One week ago today I self-surrendered to federal prison. It was surreal, to say the least. Sometimes it feels like I’ve been here for months, and other times it feels like I stepped inside this place yesterday. It wasn’t as scary as I expected it to be. The colorless block walls, steel doors and reverberating noise was accurately depicted in movies. It has its own culture, much like the outside world.
Power dynamics, social norms and broad diversity are undeniable within our confined community. I’m fascinated by all of it. I speculate about what led to one’s present circumstances, and try to imagine the life staff members return to after work. Are they happy and fulfilled? Do they have a deeper appreciation for life and liberty as a result of working with us? What motivates them to work here — purpose, desire or just a paycheck?
Despite the diversity, comformity is required. Wearing matching uniforms disguises our individuality and economic differences. It ensures we know our place as prisoners here. The clanking sound of keys confirms who holds authority. Even within confinement the threat of more segregated isolation is always present.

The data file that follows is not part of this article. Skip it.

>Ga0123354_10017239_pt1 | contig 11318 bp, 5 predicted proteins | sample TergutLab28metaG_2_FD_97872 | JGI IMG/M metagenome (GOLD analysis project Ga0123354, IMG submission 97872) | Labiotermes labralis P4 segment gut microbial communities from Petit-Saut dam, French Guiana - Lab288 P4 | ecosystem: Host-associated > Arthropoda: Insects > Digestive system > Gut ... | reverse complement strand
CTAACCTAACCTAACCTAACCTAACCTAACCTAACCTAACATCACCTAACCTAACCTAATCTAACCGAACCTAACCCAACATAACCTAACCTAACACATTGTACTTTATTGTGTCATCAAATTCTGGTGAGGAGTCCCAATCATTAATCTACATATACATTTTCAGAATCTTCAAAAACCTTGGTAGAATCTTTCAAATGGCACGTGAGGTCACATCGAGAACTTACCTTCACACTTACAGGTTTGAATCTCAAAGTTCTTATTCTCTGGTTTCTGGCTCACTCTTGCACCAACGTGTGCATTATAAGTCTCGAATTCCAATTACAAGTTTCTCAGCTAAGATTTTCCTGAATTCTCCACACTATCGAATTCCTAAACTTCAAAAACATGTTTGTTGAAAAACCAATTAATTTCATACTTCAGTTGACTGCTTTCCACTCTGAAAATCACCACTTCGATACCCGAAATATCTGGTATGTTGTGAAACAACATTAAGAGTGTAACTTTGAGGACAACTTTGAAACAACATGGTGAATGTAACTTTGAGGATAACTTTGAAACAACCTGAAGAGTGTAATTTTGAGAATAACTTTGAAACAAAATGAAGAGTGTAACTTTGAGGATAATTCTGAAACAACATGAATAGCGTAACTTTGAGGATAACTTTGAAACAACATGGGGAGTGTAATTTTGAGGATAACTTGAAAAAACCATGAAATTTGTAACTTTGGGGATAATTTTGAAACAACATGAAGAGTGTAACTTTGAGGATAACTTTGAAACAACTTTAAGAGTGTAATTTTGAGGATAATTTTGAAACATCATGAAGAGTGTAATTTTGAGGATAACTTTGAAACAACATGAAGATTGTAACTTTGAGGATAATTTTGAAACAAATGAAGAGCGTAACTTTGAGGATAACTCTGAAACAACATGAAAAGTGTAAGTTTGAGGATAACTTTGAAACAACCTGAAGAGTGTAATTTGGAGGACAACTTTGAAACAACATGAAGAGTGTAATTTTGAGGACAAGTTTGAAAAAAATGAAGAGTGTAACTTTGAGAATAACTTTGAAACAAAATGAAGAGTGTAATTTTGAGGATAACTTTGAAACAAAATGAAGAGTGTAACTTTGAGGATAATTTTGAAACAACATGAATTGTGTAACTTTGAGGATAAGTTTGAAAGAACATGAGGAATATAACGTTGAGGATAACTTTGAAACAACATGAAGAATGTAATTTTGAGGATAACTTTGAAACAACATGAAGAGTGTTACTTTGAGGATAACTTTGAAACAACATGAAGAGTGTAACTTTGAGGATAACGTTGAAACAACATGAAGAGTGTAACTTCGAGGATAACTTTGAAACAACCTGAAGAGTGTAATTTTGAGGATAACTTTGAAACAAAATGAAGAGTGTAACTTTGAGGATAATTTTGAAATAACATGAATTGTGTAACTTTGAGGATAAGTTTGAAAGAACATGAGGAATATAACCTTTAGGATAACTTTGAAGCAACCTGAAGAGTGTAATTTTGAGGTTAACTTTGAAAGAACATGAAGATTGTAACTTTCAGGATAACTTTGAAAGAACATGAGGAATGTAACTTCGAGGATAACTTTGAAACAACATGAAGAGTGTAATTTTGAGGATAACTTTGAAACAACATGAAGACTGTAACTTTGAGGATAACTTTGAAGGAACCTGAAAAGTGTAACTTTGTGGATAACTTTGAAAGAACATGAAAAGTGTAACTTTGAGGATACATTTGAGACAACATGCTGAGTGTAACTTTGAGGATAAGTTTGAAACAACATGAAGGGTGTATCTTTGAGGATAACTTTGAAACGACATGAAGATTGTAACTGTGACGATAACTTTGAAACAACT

I’m still learning the ins and outs, and doing my best to make sense of all this. Several other white collar criminals are here for their first time (and last) as well. We understand each other in a unique way and form friendships we wouldn’t otherwise experience.
I miss my family, their hugs and my son’s messy bedroom. I miss quiet, private moments and bathroom privacy. I miss trees, flowers, the breeze and sunshine. I’m eager to return to being a contributing member of society. For now my purpose is personal growth and helping other women through their journey.